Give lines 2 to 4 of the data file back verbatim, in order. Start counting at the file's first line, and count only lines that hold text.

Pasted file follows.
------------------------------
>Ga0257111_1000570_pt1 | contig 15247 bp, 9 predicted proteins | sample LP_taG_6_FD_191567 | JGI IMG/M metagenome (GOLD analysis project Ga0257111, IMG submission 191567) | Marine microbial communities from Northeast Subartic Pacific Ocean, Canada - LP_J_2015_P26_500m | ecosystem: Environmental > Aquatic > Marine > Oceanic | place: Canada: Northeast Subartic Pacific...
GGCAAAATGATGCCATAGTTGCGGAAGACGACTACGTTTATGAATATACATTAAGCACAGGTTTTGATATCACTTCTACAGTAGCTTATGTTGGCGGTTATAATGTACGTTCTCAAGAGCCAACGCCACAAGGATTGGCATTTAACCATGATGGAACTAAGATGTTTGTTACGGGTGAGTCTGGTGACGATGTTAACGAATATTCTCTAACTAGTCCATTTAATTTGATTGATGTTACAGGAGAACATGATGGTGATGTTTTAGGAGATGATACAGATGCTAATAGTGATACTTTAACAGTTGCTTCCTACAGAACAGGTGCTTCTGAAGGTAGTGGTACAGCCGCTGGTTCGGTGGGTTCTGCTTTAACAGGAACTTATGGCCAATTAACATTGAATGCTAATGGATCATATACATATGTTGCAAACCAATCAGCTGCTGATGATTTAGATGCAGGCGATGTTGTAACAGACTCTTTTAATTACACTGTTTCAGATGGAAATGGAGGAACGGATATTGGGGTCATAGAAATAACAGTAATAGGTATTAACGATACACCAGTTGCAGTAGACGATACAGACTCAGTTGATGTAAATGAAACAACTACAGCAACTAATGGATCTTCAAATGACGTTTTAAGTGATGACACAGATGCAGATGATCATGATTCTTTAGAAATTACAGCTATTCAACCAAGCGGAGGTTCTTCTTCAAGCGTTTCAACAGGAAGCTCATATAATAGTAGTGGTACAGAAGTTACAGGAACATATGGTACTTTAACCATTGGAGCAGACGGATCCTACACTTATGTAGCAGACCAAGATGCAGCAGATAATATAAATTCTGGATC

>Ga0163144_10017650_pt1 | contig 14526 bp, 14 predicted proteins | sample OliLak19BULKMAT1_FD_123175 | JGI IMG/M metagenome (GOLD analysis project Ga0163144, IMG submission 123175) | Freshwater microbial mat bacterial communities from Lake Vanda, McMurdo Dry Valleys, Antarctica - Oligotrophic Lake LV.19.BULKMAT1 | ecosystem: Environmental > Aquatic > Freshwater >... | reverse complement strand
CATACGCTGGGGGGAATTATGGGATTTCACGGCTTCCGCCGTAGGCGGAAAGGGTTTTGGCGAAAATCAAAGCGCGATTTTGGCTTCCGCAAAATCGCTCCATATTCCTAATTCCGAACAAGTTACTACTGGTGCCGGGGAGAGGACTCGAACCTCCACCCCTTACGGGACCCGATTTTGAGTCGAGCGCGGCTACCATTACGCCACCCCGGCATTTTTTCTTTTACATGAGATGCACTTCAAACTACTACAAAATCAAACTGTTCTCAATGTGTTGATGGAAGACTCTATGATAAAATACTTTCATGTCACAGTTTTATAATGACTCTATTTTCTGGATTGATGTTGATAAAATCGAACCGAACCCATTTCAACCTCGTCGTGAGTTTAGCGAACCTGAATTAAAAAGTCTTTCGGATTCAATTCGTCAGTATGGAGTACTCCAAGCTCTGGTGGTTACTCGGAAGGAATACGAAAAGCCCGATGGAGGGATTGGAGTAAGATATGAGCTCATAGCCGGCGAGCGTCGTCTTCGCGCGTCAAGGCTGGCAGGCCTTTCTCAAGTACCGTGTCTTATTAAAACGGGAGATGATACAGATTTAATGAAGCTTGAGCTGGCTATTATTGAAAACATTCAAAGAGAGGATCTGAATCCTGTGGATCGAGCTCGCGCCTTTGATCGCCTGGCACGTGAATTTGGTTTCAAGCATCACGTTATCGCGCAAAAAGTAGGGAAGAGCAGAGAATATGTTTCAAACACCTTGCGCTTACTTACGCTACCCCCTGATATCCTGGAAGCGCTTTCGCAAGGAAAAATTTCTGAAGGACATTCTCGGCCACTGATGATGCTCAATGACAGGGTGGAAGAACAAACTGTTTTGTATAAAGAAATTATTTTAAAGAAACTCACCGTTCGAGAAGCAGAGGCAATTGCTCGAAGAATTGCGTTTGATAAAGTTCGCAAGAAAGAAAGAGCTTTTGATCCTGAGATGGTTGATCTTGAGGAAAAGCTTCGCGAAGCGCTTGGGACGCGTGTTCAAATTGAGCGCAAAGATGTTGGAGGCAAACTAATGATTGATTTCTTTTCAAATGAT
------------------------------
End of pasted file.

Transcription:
GGCAAAATGATGCCATAGTTGCGGAAGACGACTACGTTTATGAATATACATTAAGCACAGGTTTTGATATCACTTCTACAGTAGCTTATGTTGGCGGTTATAATGTACGTTCTCAAGAGCCAACGCCACAAGGATTGGCATTTAACCATGATGGAACTAAGATGTTTGTTACGGGTGAGTCTGGTGACGATGTTAACGAATATTCTCTAACTAGTCCATTTAATTTGATTGATGTTACAGGAGAACATGATGGTGATGTTTTAGGAGATGATACAGATGCTAATAGTGATACTTTAACAGTTGCTTCCTACAGAACAGGTGCTTCTGAAGGTAGTGGTACAGCCGCTGGTTCGGTGGGTTCTGCTTTAACAGGAACTTATGGCCAATTAACATTGAATGCTAATGGATCATATACATATGTTGCAAACCAATCAGCTGCTGATGATTTAGATGCAGGCGATGTTGTAACAGACTCTTTTAATTACACTGTTTCAGATGGAAATGGAGGAACGGATATTGGGGTCATAGAAATAACAGTAATAGGTATTAACGATACACCAGTTGCAGTAGACGATACAGACTCAGTTGATGTAAATGAAACAACTACAGCAACTAATGGATCTTCAAATGACGTTTTAAGTGATGACACAGATGCAGATGATCATGATTCTTTAGAAATTACAGCTATTCAACCAAGCGGAGGTTCTTCTTCAAGCGTTTCAACAGGAAGCTCATATAATAGTAGTGGTACAGAAGTTACAGGAACATATGGTACTTTAACCATTGGAGCAGACGGATCCTACACTTATGTAGCAGACCAAGATGCAGCAGATAATATAAATTCTGGATC

>Ga0163144_10017650_pt1 | contig 14526 bp, 14 predicted proteins | sample OliLak19BULKMAT1_FD_123175 | JGI IMG/M metagenome (GOLD analysis project Ga0163144, IMG submission 123175) | Freshwater microbial mat bacterial communities from Lake Vanda, McMurdo Dry Valleys, Antarctica - Oligotrophic Lake LV.19.BULKMAT1 | ecosystem: Environmental > Aquatic > Freshwater >... | reverse complement strand
CATACGCTGGGGGGAATTATGGGATTTCACGGCTTCCGCCGTAGGCGGAAAGGGTTTTGGCGAAAATCAAAGCGCGATTTTGGCTTCCGCAAAATCGCTCCATATTCCTAATTCCGAACAAGTTACTACTGGTGCCGGGGAGAGGACTCGAACCTCCACCCCTTACGGGACCCGATTTTGAGTCGAGCGCGGCTACCATTACGCCACCCCGGCATTTTTTCTTTTACATGAGATGCACTTCAAACTACTACAAAATCAAACTGTTCTCAATGTGTTGATGGAAGACTCTATGATAAAATACTTTCATGTCACAGTTTTATAATGACTCTATTTTCTGGATTGATGTTGATAAAATCGAACCGAACCCATTTCAACCTCGTCGTGAGTTTAGCGAACCTGAATTAAAAAGTCTTTCGGATTCAATTCGTCAGTATGGAGTACTCCAAGCTCTGGTGGTTACTCGGAAGGAATACGAAAAGCCCGATGGAGGGATTGGAGTAAGATATGAGCTCATAGCCGGCGAGCGTCGTCTTCGCGCGTCAAGGCTGGCAGGCCTTTCTCAAGTACCGTGTCTTATTAAAACGGGAGATGATACAGATTTAATGAAGCTTGAGCTGGCTATTATTGAAAACATTCAAAGAGAGGATCTGAATCCTGTGGATCGAGCTCGCGCCTTTGATCGCCTGGCACGTGAATTTGGTTTCAAGCATCACGTTATCGCGCAAAAAGTAGGGAAGAGCAGAGAATATGTTTCAAACACCTTGCGCTTACTTACGCTACCCCCTGATATCCTGGAAGCGCTTTCGCAAGGAAAAATTTCTGAAGGACATTCTCGGCCACTGATGATGCTCAATGACAGGGTGGAAGAACAAACTGTTTTGTATAAAGAAATTATTTTAAAGAAACTCACCGTTCGAGAAGCAGAGGCAATTGCTCGAAGAATTGCGTTTGATAAAGTTCGCAAGAAAGAAAGAGCTTTTGATCCTGAGATGGTTGATCTTGAGGAAAAGCTTCGCGAAGCGCTTGGGACGCGTGTTCAAATTGAGCGCAAAGATGTTGGAGGCAAACTAATGATTGATTTCTTTTCAAATGAT